Thus, even though much of the actual food sources overlap between the human workers and the apes at each sanctuary, this seems to have at best a minor effect on their saliva microbiomes. However, other potential influences on the saliva microbiome (disease status, actual individual nutrition, etc.) were not available and hence remain to be investigated. Both the human and ape salivary microbiome learn more was dominated by Proteobacteria, followed by Firmicutes in humans and Bacteroidetes in apes. Actinobacteria were much more dominant in
apes than in humans. Those differences in phyla distribution between humans and apes are within the range that has previously been reported among humans . Hence, at the phylum level the saliva microbiome of humans and apes does not differ dramatically. Within Proteobacteria, both humans and apes are characterized by high proportions of Enterobacteriaceae, which is in agreement with our previous analysis of African populations [14, 15] but which stands in stark contrast to other recent oral microbiome studies that focused mainly on individuals of European ancestry [26–28]. Enterobacteriaceae are known to emerge in the oral cavity with increasing age and they selleck chemicals can act as opportunist pathogens, especially in patients with debilitating diseases who are submitted to prolonged treatments with antibiotics or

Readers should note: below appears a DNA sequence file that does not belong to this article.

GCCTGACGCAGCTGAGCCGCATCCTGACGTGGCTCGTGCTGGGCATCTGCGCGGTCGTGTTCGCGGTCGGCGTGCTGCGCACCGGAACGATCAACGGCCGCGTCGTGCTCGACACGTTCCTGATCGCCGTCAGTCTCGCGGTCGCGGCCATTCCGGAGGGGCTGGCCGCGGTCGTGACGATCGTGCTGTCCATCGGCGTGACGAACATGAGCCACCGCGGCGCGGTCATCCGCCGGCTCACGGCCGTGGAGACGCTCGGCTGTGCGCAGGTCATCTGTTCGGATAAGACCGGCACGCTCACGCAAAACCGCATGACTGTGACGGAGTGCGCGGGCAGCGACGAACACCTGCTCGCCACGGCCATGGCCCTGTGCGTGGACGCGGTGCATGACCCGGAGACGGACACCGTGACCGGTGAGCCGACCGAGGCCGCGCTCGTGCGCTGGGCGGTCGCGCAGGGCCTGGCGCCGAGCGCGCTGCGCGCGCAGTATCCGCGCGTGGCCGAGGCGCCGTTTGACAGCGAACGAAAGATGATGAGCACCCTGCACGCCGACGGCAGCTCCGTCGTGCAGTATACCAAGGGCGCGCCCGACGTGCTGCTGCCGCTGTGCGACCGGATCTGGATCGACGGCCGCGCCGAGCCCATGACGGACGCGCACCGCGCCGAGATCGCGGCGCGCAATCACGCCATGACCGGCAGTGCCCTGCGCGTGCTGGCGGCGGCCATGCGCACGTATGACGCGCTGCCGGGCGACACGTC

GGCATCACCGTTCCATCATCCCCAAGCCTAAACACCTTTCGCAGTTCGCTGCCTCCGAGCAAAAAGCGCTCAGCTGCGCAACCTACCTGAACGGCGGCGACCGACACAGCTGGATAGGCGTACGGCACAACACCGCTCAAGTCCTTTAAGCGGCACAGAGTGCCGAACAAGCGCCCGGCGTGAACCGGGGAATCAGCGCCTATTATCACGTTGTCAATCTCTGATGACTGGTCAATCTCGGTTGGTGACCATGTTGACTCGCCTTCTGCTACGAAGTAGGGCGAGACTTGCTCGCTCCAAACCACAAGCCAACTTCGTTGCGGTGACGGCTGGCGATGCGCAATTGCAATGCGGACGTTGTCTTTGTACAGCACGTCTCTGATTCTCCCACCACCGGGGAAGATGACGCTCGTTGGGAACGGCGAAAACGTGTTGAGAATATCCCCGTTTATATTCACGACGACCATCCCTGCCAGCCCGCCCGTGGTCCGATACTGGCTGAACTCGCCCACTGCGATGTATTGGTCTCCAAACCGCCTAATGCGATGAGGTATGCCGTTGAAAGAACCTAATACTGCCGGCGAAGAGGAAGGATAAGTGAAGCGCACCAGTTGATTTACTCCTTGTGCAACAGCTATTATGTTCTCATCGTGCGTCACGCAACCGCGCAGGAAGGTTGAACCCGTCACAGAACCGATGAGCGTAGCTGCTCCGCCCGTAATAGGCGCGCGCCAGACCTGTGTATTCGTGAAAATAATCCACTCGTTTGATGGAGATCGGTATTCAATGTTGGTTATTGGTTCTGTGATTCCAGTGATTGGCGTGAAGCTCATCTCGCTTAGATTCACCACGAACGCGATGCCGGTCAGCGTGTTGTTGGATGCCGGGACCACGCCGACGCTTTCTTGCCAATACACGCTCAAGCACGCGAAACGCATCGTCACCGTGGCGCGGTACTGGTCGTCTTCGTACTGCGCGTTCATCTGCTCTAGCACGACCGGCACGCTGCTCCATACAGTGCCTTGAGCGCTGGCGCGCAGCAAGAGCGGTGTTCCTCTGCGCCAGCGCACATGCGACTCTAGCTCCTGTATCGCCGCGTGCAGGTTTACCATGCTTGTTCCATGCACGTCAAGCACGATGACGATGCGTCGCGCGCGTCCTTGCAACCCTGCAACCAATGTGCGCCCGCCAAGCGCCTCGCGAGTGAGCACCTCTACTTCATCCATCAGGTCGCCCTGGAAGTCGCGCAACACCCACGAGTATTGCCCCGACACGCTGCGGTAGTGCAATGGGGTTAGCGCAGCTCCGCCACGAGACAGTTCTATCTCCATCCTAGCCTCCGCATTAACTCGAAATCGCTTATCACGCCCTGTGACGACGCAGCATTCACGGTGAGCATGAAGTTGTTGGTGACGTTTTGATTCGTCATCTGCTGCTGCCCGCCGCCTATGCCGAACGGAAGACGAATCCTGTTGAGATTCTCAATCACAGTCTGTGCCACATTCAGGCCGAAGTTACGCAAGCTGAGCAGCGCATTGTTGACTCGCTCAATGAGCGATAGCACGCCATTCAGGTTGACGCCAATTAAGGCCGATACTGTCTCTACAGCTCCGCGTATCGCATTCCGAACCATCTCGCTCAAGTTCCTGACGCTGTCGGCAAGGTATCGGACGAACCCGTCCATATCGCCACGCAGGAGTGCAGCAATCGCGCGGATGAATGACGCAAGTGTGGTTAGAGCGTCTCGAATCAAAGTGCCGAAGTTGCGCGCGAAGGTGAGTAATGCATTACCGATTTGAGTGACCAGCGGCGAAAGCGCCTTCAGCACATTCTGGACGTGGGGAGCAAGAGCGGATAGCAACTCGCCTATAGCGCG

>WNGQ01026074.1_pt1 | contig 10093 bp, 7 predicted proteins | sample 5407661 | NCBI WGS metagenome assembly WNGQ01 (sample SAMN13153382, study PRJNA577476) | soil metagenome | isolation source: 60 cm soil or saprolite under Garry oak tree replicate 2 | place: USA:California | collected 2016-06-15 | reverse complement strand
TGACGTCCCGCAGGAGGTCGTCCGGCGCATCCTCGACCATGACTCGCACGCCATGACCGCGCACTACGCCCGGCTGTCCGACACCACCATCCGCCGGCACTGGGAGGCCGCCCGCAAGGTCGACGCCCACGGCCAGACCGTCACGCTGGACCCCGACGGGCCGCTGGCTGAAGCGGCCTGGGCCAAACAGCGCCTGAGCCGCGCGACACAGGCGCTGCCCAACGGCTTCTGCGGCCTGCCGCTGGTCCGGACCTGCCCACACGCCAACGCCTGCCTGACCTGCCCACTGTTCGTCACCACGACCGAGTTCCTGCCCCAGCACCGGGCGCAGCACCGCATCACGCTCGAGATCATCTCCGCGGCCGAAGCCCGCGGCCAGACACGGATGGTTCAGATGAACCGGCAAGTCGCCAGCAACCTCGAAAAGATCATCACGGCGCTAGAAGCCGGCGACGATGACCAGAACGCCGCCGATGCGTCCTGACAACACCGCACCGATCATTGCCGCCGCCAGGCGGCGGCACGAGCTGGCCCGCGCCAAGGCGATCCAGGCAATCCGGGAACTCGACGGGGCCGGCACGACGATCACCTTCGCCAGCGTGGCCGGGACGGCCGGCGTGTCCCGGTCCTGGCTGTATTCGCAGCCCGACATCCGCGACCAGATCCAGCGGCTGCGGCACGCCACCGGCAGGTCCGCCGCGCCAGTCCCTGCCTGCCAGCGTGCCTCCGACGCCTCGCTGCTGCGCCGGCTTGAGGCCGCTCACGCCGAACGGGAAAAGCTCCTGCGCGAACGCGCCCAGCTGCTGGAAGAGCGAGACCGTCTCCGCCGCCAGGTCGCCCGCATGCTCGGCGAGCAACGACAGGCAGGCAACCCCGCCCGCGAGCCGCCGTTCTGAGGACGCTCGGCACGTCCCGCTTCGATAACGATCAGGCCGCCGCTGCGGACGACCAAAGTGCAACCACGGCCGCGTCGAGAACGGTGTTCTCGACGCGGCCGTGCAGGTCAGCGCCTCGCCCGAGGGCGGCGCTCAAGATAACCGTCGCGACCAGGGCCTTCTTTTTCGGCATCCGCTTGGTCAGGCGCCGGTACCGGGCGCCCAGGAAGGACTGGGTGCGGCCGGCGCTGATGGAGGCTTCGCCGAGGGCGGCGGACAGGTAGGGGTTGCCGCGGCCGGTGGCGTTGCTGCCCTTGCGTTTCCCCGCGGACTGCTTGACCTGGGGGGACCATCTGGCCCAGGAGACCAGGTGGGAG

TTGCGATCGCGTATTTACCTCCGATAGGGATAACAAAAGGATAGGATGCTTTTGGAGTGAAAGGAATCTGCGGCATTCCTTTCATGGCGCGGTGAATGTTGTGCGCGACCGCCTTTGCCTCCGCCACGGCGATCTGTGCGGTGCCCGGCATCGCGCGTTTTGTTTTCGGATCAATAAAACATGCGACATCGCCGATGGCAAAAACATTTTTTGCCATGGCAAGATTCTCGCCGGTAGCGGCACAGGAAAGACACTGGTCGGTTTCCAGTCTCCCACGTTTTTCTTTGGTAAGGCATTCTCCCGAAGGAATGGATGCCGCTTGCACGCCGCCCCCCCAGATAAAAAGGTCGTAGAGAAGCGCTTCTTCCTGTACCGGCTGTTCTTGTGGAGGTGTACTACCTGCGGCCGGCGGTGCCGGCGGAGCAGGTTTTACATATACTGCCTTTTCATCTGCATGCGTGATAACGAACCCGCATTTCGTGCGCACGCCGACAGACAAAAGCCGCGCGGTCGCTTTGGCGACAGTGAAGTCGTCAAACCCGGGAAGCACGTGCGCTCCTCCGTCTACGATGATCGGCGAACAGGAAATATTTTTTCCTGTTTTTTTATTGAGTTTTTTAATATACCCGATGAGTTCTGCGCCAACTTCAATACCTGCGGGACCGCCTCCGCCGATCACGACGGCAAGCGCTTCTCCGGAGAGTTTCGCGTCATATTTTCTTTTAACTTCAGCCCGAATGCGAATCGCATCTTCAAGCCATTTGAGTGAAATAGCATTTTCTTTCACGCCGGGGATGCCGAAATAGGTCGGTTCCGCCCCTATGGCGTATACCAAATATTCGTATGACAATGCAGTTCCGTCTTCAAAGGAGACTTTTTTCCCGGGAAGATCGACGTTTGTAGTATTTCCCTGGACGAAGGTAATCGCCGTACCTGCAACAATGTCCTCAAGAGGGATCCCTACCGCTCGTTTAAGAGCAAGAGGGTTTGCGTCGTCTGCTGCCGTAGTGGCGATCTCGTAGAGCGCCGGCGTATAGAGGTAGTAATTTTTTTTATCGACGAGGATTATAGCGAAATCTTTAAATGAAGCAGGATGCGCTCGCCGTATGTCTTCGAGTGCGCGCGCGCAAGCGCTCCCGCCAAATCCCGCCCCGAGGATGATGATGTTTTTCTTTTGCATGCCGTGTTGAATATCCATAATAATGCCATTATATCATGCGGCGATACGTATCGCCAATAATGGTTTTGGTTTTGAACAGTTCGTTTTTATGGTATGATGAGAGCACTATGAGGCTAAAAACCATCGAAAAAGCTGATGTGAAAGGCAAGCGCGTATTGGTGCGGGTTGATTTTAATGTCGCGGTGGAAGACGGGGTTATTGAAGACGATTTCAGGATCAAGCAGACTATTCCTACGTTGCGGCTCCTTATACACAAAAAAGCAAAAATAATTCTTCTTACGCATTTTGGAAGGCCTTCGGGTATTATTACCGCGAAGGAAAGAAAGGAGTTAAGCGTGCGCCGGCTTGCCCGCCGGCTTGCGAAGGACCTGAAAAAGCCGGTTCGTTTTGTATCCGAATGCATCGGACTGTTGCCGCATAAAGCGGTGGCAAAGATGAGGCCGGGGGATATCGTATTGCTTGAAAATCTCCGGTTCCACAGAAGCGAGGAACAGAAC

cytotoxic medications . Although few studies have explicitly analyzed the occurrence of Enterobacteriaceae in the oral cavity of healthy individuals, they have been reported in nasopharyngeal swabs from northern Africans  and in the anterior nares of African-Americans . We conclude that Enterobactericeae may be a consistent marker bacterial family that distinguishes African populations from other world-wide geographical regions. The reason for the higher abundance of Enterobacteriaceae in African populations remains unknown; knowledge of precise species would help elucidate the source of enterobacterial
Selleck Osimertinib colonization (uptake of free-living species from plants, or introduction through consumption of fecal-contaminated food or water). In addition to the Proteobacteria, most genera within the Firmicutes, Actinobacteria, Fusobacteria and Bacteroidetes were either consistently higher or lower in one group compared to the other. Such consistencies may support the concept of an ecological coherence of high bacterial taxonomic ranks, as discussed previously . This means that bacterial taxa in a given phylum or family exhibit similar ecological traits, allowing the occupation of similar niches in a given host. Since obligate anaerobic bacteria (e.g., Fusobacteria and Bacteroidetes) occurred at much higher levels in sanctuary apes than in humans, differential oxygen levels might be one driving physical factor shaping the oral habitats represented by the salivary microbiome in humans and apes.